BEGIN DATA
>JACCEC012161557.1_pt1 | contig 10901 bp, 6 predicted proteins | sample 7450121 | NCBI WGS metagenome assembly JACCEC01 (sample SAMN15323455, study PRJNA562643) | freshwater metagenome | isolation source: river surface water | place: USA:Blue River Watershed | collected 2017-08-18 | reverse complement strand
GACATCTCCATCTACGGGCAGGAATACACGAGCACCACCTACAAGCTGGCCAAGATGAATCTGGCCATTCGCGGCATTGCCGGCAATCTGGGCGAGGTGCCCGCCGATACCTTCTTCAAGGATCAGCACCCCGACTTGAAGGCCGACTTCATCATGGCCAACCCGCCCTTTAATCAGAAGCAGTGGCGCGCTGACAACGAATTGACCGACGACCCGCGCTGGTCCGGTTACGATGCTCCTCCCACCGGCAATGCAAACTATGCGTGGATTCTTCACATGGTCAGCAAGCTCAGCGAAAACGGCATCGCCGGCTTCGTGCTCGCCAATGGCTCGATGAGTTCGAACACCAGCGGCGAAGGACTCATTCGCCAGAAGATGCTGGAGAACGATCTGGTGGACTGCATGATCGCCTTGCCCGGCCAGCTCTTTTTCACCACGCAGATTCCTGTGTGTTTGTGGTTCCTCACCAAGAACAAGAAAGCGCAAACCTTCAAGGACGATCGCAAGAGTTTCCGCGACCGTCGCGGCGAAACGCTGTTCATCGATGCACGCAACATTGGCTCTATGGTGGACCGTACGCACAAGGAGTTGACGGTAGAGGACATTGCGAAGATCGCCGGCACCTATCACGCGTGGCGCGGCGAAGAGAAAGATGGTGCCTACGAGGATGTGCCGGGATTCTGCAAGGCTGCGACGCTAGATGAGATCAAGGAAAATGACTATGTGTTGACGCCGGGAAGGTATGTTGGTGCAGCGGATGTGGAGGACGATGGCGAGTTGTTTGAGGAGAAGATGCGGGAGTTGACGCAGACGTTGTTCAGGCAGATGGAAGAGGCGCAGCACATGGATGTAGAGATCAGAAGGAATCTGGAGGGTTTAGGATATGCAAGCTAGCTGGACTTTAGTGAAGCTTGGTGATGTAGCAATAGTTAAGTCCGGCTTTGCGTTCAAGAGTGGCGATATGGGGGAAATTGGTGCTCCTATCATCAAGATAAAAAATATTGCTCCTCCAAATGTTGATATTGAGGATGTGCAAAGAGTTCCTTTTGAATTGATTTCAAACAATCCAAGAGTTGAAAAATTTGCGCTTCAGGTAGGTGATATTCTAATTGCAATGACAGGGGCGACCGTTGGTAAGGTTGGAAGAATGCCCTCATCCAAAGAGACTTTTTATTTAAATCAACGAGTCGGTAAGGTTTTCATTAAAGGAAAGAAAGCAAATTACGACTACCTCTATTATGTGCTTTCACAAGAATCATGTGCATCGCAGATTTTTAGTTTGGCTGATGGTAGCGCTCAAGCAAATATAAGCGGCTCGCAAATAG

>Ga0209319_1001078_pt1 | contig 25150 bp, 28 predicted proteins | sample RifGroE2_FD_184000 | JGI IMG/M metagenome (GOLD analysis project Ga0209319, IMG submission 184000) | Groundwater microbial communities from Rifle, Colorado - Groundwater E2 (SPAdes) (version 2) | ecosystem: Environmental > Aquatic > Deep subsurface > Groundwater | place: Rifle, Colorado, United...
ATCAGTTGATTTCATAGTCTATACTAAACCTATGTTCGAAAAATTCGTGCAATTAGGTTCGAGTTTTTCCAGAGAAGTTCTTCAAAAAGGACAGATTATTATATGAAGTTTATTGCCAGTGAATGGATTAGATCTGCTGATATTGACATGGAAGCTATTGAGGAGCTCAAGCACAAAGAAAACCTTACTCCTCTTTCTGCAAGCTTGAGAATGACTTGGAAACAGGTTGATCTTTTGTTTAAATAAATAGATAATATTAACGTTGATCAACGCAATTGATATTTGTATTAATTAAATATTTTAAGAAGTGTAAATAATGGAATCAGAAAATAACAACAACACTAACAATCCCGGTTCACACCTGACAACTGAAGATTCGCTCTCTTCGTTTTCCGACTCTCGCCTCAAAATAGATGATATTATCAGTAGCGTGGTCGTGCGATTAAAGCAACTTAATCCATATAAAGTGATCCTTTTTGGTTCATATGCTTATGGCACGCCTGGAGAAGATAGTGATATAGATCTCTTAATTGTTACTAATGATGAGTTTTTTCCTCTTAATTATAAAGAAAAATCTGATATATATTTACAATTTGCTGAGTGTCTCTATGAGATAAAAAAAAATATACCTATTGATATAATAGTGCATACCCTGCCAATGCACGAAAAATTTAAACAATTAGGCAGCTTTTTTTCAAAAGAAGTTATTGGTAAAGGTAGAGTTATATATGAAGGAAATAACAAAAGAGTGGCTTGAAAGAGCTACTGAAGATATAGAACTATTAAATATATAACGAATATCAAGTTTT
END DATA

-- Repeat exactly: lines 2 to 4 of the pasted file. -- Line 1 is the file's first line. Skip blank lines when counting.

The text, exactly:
GACATCTCCATCTACGGGCAGGAATACACGAGCACCACCTACAAGCTGGCCAAGATGAATCTGGCCATTCGCGGCATTGCCGGCAATCTGGGCGAGGTGCCCGCCGATACCTTCTTCAAGGATCAGCACCCCGACTTGAAGGCCGACTTCATCATGGCCAACCCGCCCTTTAATCAGAAGCAGTGGCGCGCTGACAACGAATTGACCGACGACCCGCGCTGGTCCGGTTACGATGCTCCTCCCACCGGCAATGCAAACTATGCGTGGATTCTTCACATGGTCAGCAAGCTCAGCGAAAACGGCATCGCCGGCTTCGTGCTCGCCAATGGCTCGATGAGTTCGAACACCAGCGGCGAAGGACTCATTCGCCAGAAGATGCTGGAGAACGATCTGGTGGACTGCATGATCGCCTTGCCCGGCCAGCTCTTTTTCACCACGCAGATTCCTGTGTGTTTGTGGTTCCTCACCAAGAACAAGAAAGCGCAAACCTTCAAGGACGATCGCAAGAGTTTCCGCGACCGTCGCGGCGAAACGCTGTTCATCGATGCACGCAACATTGGCTCTATGGTGGACCGTACGCACAAGGAGTTGACGGTAGAGGACATTGCGAAGATCGCCGGCACCTATCACGCGTGGCGCGGCGAAGAGAAAGATGGTGCCTACGAGGATGTGCCGGGATTCTGCAAGGCTGCGACGCTAGATGAGATCAAGGAAAATGACTATGTGTTGACGCCGGGAAGGTATGTTGGTGCAGCGGATGTGGAGGACGATGGCGAGTTGTTTGAGGAGAAGATGCGGGAGTTGACGCAGACGTTGTTCAGGCAGATGGAAGAGGCGCAGCACATGGATGTAGAGATCAGAAGGAATCTGGAGGGTTTAGGATATGCAAGCTAGCTGGACTTTAGTGAAGCTTGGTGATGTAGCAATAGTTAAGTCCGGCTTTGCGTTCAAGAGTGGCGATATGGGGGAAATTGGTGCTCCTATCATCAAGATAAAAAATATTGCTCCTCCAAATGTTGATATTGAGGATGTGCAAAGAGTTCCTTTTGAATTGATTTCAAACAATCCAAGAGTTGAAAAATTTGCGCTTCAGGTAGGTGATATTCTAATTGCAATGACAGGGGCGACCGTTGGTAAGGTTGGAAGAATGCCCTCATCCAAAGAGACTTTTTATTTAAATCAACGAGTCGGTAAGGTTTTCATTAAAGGAAAGAAAGCAAATTACGACTACCTCTATTATGTGCTTTCACAAGAATCATGTGCATCGCAGATTTTTAGTTTGGCTGATGGTAGCGCTCAAGCAAATATAAGCGGCTCGCAAATAG

>Ga0209319_1001078_pt1 | contig 25150 bp, 28 predicted proteins | sample RifGroE2_FD_184000 | JGI IMG/M metagenome (GOLD analysis project Ga0209319, IMG submission 184000) | Groundwater microbial communities from Rifle, Colorado - Groundwater E2 (SPAdes) (version 2) | ecosystem: Environmental > Aquatic > Deep subsurface > Groundwater | place: Rifle, Colorado, United...
ATCAGTTGATTTCATAGTCTATACTAAACCTATGTTCGAAAAATTCGTGCAATTAGGTTCGAGTTTTTCCAGAGAAGTTCTTCAAAAAGGACAGATTATTATATGAAGTTTATTGCCAGTGAATGGATTAGATCTGCTGATATTGACATGGAAGCTATTGAGGAGCTCAAGCACAAAGAAAACCTTACTCCTCTTTCTGCAAGCTTGAGAATGACTTGGAAACAGGTTGATCTTTTGTTTAAATAAATAGATAATATTAACGTTGATCAACGCAATTGATATTTGTATTAATTAAATATTTTAAGAAGTGTAAATAATGGAATCAGAAAATAACAACAACACTAACAATCCCGGTTCACACCTGACAACTGAAGATTCGCTCTCTTCGTTTTCCGACTCTCGCCTCAAAATAGATGATATTATCAGTAGCGTGGTCGTGCGATTAAAGCAACTTAATCCATATAAAGTGATCCTTTTTGGTTCATATGCTTATGGCACGCCTGGAGAAGATAGTGATATAGATCTCTTAATTGTTACTAATGATGAGTTTTTTCCTCTTAATTATAAAGAAAAATCTGATATATATTTACAATTTGCTGAGTGTCTCTATGAGATAAAAAAAAATATACCTATTGATATAATAGTGCATACCCTGCCAATGCACGAAAAATTTAAACAATTAGGCAGCTTTTTTTCAAAAGAAGTTATTGGTAAAGGTAGAGTTATATATGAAGGAAATAACAAAAGAGTGGCTTGAAAGAGCTACTGAAGATATAGAACTATTAAATATATAACGAATATCAAGTTTT